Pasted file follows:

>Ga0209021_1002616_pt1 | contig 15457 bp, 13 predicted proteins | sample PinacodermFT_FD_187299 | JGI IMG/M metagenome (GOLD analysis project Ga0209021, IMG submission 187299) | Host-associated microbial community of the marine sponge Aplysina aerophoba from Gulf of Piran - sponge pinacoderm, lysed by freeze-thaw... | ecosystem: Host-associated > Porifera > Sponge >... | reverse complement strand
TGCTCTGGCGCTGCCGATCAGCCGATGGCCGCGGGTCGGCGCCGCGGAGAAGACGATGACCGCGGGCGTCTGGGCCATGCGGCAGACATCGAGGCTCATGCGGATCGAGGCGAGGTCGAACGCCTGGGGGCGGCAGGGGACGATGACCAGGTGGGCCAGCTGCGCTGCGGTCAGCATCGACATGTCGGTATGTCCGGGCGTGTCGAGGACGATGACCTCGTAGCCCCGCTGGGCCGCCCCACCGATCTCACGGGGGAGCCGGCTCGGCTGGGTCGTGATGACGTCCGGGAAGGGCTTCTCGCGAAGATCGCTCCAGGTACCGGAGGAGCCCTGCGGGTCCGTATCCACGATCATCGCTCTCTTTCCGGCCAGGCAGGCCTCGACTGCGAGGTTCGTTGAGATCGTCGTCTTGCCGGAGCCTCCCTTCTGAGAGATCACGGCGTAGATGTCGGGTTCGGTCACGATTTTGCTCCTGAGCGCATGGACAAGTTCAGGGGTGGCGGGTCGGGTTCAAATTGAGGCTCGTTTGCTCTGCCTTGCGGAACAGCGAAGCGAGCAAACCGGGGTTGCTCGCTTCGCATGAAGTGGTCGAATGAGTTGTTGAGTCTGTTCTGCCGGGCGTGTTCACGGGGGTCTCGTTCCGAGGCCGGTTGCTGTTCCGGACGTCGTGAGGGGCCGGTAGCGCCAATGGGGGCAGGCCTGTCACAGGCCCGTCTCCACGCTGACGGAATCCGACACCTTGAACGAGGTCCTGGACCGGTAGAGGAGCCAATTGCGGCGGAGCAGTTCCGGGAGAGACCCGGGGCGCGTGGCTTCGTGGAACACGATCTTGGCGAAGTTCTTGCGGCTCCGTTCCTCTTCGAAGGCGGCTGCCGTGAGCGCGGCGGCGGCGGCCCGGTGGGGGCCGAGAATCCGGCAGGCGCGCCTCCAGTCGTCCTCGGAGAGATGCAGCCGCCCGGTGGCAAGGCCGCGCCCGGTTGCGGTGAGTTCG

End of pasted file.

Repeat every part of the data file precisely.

>Ga0209021_1002616_pt1 | contig 15457 bp, 13 predicted proteins | sample PinacodermFT_FD_187299 | JGI IMG/M metagenome (GOLD analysis project Ga0209021, IMG submission 187299) | Host-associated microbial community of the marine sponge Aplysina aerophoba from Gulf of Piran - sponge pinacoderm, lysed by freeze-thaw... | ecosystem: Host-associated > Porifera > Sponge >... | reverse complement strand
TGCTCTGGCGCTGCCGATCAGCCGATGGCCGCGGGTCGGCGCCGCGGAGAAGACGATGACCGCGGGCGTCTGGGCCATGCGGCAGACATCGAGGCTCATGCGGATCGAGGCGAGGTCGAACGCCTGGGGGCGGCAGGGGACGATGACCAGGTGGGCCAGCTGCGCTGCGGTCAGCATCGACATGTCGGTATGTCCGGGCGTGTCGAGGACGATGACCTCGTAGCCCCGCTGGGCCGCCCCACCGATCTCACGGGGGAGCCGGCTCGGCTGGGTCGTGATGACGTCCGGGAAGGGCTTCTCGCGAAGATCGCTCCAGGTACCGGAGGAGCCCTGCGGGTCCGTATCCACGATCATCGCTCTCTTTCCGGCCAGGCAGGCCTCGACTGCGAGGTTCGTTGAGATCGTCGTCTTGCCGGAGCCTCCCTTCTGAGAGATCACGGCGTAGATGTCGGGTTCGGTCACGATTTTGCTCCTGAGCGCATGGACAAGTTCAGGGGTGGCGGGTCGGGTTCAAATTGAGGCTCGTTTGCTCTGCCTTGCGGAACAGCGAAGCGAGCAAACCGGGGTTGCTCGCTTCGCATGAAGTGGTCGAATGAGTTGTTGAGTCTGTTCTGCCGGGCGTGTTCACGGGGGTCTCGTTCCGAGGCCGGTTGCTGTTCCGGACGTCGTGAGGGGCCGGTAGCGCCAATGGGGGCAGGCCTGTCACAGGCCCGTCTCCACGCTGACGGAATCCGACACCTTGAACGAGGTCCTGGACCGGTAGAGGAGCCAATTGCGGCGGAGCAGTTCCGGGAGAGACCCGGGGCGCGTGGCTTCGTGGAACACGATCTTGGCGAAGTTCTTGCGGCTCCGTTCCTCTTCGAAGGCGGCTGCCGTGAGCGCGGCGGCGGCGGCCCGGTGGGGGCCGAGAATCCGGCAGGCGCGCCTCCAGTCGTCCTCGGAGAGATGCAGCCGCCCGGTGGCAAGGCCGCGCCCGGTTGCGGTGAGTTCG